However, the current challenges to data sharing (mostly related to privacy, civil liberties, and organisational culture) emphasizes that the data value that can be extracted depends on the extent to what it is shared with the other players, on the respect of three objectives that ensure cyber-security (confidentiality, integrity, and the availability of the system) and mainly on the regulatory model adopted to administer the sharing process by guaranteeing its efficiency.

Due to its multifaceted and all-encompassing nature, cybersecurity policy requires a diversification of the actors involved in its execution. As a matter of fact, the need to create a legal framework that encourages the sharing process is enhanced by the lack of trust to share information among the parties (which may exist because of the few interactions between the players involved, both public and private); the insufficiency of the conditions and modalities regarding how the process will be carried out; the safeguard of sensitive information (disclosure of sensitive information can result in financial loss, violation of sharing agreements and loss of consumer trust); the absence of mechanisms to enforce the rules to share information and, last but not least, the unawareness of the positive aspects information sharing can bring forth[7]. This last point also concerns the effort of building education on the subject matter which targets even citizens who could contribute to disseminate collective knowledge on threats and related challenges and make available greater information to business.


  1. Regulatory and Non-regulatory approaches

In the European panorama, as for the US, the traditional regulation is not considered the most efficient approach for policy issue. Clearly, the hard law (European Commission, 2015) entails rules established by authorities which control the enforcement of the compliance so that, alternative and (softer) forms of regulation are identified as possible approaches: self-regulation (where market stakeholders agree upon rules to regulate their actions) and co-regulation (the regulatory body gives power and entrust market stakeholders to achieve a policy objective)[8]. The co-regulation diverges from self-regulation as it requires the legislative support and the more active governmental involvement. Though the aforenamed lines of regulation are more favourable, they still face the challenge to be based on a complete voluntary scheme of compliance: a serious concern that affects the cyber security dimension because of the backwardness to deliver information that could potentially provide advantages to rivals if shared.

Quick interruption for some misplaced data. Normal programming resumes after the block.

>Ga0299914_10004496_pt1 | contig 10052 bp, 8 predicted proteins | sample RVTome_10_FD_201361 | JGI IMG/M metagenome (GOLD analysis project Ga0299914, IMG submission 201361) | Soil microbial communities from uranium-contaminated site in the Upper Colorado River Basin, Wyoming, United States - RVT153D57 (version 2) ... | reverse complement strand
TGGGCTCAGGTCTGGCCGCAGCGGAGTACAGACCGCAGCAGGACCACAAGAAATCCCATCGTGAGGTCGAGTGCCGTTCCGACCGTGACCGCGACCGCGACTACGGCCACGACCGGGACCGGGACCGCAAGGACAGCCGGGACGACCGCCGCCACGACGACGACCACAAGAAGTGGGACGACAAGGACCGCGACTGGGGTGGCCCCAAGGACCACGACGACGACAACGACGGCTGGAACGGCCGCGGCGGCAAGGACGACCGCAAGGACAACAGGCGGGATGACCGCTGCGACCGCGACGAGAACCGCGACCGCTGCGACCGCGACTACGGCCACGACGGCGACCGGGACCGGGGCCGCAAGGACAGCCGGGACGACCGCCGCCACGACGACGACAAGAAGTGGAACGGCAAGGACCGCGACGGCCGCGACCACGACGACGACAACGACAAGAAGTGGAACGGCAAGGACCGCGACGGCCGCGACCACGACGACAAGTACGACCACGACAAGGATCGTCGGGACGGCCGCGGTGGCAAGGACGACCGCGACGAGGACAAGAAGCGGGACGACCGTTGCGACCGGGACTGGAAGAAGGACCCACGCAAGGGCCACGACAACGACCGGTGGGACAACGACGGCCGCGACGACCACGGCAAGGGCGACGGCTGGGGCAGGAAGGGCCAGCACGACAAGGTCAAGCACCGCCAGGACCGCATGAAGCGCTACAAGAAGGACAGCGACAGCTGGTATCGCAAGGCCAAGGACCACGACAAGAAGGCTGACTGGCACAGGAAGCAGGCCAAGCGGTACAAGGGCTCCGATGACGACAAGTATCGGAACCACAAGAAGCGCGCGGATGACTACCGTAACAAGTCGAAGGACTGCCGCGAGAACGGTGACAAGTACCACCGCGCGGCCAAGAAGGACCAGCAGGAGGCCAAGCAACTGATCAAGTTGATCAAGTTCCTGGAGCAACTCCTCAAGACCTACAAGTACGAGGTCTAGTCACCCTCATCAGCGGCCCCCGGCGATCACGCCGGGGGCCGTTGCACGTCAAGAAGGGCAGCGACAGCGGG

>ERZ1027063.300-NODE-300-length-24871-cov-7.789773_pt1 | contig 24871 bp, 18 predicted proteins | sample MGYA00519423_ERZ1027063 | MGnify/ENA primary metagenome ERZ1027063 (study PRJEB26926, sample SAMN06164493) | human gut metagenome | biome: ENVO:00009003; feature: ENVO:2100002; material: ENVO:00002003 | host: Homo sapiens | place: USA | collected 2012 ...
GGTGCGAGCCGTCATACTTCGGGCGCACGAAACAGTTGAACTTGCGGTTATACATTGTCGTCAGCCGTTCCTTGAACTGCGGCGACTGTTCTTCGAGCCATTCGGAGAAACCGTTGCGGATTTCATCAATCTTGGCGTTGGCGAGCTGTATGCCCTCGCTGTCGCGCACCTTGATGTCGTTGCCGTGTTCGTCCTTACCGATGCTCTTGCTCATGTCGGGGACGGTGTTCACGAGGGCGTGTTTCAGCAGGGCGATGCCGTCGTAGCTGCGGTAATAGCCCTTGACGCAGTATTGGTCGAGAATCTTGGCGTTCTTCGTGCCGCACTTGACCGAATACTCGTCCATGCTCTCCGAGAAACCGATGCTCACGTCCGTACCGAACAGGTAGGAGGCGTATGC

Besides the presence of central national agencies that play a predominant role for collecting information and disseminating it to private and public sectors, both in Europe and USA, governments must play as leader in fostering the growth of trustworthiness and the promotion of data exchange. Clearly, the government has many concerns which include creating promotive legislative regulations, elaborating best practises, employing mechanisms to protect the national security and critical infrastructures by promoting public-private corporation and coordination in terms of CIs.

Additionally, the threat information processing may require the use of standardized data formats that would consent information to be rapidly shared, examined, evaluated and more accurate responses would be promptly provided to manage cyber-attacks.



* LL.M. Candidate in Law of Internet Technology, Bocconi University.

[1] President Ursula Von der Leyen, State of the Union Address, in, 15 September 2021.

[2]N. N. P. Mkuzangwe, Z. C. Khan, Cyber-threat information-sharing standards: A review of evaluation literature. The African Journal of Information and Communication (AJIC), 2020, vol. 25, 1-12.

[3]M. Negreiro, A high common level of cybersecurity in the EU, in, 1 December 2021.

[4] D. Kapellmann – R. Washburn, Call to Action: Mobilizing Community Discussion to Improve Information-Sharing About Vulnerabilities in Industrial Control Systems and Critical Infrastructure, 28 May 2019.

[5] A. Pala –  J. Zhuang, Information Sharing in Cybersecurity: A Review, Decision Analysis, 6 August 2019.

[6] Deloitte, New Technologies Case Study: Data Sharing in Infrastructure A final report for the National Infrastructure Commission, November 2017.

[7] ENISA, Cyber Security Information Sharing: An Overview of Regulatory and Non-regulatory Approaches, Version 1.0, in, 2015.

[8] Ibid.